Day By Day© by Chris Muir.

Thursday, November 03, 2005

Big Brother is teaching your children for its own ends

Some parents in Palmdale, California were horrified to learn that their seven though ten year olds were being asked questions about their sexuality as part of a survey to discovery more about "learning blocks." They sued to stop the practice -- and lost. Perhaps I should let the 9th Circuit tell the story in its own words:

When parents of schoolchildren in Palmdale, California learned from their sons and daughters that they had been questioned in their public elementary school about sexual topics such as the frequency of “thinking about having sex” and “thinking about touching other peoples’ private parts,” some of them exercised their constitutional right to take their grievance to the courts. The questioning was part of a survey the Palmdale School District was conducting regarding psychological barriers to learning. The parents brought an action in district court against the School District and two of its officials for violating their right to privacy and their right “to control the upbringing of their children by introducing them to matters of and relating to sex.” They brought both federal and state claims. The district court dismissed the federal causes of action for failure to state a claim upon which relief could be granted and dismissed the state claims without prejudice to their right to re-file in state court. We agree, and hold that there is no fundamental right of parents to be the exclusive provider of information regarding sexual matters to their children, either independent of their right to direct the upbringing and education of their children or encompassed by it. We also hold that parents have no due process or privacy right to override the determinations of public schools as to the information to which their children will be exposed while enrolled as students. Finally, we hold that the defendants’ actions were rationally related to a legitimate state purpose. [Fields v. Palmdale, 9th Cir. Case No. No. 03-56499 (2005).]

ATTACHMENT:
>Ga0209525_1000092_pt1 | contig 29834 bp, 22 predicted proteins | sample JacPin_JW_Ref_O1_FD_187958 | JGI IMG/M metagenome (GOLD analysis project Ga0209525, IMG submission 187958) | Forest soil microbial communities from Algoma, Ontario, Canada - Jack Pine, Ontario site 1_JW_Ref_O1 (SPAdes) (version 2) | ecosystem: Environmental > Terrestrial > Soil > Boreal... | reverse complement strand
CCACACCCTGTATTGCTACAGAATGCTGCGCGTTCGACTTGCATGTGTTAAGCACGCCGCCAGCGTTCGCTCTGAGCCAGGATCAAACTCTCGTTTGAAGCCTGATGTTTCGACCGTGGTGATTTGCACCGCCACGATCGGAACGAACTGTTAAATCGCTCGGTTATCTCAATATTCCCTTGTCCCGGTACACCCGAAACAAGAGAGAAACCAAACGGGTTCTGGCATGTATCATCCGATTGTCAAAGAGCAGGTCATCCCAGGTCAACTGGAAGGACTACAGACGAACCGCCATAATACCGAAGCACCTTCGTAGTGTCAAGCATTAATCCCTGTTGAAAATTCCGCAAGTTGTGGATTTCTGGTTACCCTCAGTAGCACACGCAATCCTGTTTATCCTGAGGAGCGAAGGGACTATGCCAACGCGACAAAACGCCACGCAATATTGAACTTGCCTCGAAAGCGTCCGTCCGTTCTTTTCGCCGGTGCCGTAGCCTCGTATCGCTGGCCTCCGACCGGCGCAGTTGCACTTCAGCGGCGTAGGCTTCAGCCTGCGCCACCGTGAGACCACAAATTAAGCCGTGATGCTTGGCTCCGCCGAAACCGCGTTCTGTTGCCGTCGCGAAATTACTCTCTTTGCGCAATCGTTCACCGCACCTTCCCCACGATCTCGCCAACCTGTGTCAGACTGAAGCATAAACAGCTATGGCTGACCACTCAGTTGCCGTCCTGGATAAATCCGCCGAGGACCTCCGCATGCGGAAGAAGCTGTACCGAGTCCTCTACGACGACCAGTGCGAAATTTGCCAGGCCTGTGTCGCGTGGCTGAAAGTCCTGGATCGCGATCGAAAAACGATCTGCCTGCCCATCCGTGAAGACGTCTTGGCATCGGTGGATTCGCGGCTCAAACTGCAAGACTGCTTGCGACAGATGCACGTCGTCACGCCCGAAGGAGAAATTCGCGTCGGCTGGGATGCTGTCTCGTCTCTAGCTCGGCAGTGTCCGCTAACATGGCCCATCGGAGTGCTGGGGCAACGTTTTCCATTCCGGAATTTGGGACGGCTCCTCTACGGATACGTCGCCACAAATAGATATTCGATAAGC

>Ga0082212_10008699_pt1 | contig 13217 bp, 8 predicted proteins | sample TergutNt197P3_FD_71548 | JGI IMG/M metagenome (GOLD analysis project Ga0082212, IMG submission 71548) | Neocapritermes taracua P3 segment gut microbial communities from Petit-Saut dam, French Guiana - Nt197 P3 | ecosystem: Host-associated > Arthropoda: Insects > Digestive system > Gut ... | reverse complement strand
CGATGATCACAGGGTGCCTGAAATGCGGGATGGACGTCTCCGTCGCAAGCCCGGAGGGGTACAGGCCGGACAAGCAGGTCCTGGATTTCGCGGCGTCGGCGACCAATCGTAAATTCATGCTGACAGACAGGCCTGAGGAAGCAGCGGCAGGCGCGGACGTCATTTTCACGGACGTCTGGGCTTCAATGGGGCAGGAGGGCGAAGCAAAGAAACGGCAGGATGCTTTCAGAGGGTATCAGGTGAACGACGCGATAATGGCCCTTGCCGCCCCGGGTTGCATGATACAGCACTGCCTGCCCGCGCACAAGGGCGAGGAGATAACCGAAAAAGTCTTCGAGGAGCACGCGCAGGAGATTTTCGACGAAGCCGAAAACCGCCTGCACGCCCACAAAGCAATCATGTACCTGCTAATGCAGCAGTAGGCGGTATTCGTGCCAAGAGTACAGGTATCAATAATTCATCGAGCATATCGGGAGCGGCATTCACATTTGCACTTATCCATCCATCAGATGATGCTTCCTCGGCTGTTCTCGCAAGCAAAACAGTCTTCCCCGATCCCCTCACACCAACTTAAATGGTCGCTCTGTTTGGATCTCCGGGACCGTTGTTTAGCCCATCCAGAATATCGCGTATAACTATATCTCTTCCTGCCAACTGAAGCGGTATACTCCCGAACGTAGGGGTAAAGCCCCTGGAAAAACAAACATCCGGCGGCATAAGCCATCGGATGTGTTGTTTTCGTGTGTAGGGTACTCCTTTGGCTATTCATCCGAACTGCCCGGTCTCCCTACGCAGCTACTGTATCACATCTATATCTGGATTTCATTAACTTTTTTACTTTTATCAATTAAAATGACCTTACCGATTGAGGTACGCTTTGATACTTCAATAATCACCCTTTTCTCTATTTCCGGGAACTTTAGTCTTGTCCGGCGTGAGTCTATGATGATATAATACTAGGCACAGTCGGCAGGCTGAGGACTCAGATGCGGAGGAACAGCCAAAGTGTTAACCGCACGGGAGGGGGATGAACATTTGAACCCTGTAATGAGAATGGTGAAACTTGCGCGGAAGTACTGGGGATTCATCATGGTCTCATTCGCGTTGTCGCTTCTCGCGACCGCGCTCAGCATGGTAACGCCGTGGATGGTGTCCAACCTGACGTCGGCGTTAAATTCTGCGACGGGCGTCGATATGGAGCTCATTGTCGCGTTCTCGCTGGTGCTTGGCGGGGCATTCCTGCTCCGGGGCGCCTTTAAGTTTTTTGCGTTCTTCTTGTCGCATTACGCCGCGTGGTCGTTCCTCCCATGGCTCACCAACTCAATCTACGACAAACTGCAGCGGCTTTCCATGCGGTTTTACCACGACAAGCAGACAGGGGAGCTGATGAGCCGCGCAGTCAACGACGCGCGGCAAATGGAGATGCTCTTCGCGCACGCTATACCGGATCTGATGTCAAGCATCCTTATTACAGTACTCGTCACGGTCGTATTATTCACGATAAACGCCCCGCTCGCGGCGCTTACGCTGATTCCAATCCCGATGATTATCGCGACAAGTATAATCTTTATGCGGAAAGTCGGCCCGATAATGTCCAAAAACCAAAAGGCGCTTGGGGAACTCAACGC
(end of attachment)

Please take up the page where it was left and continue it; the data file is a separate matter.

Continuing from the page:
Did you get that? You, as public school parents, have absolutely no say in what the school is teaching your children about sexuality. I recognize that it's not a totally simple topic. At least since the 1950s, most public schools have been teaching "sex ed" to kids who are teens and older. But there are a few differences. The most obvious difference is that sex ed is a formalized class. Indeed, it used to be that the school needed the parents' permission before enrolling the child in the class, although that may no longer be the case. Here, while the school district requested permission from the parents before their children participated in the survey, the permission letter makes no reference whatsoever to sexually explicit questions: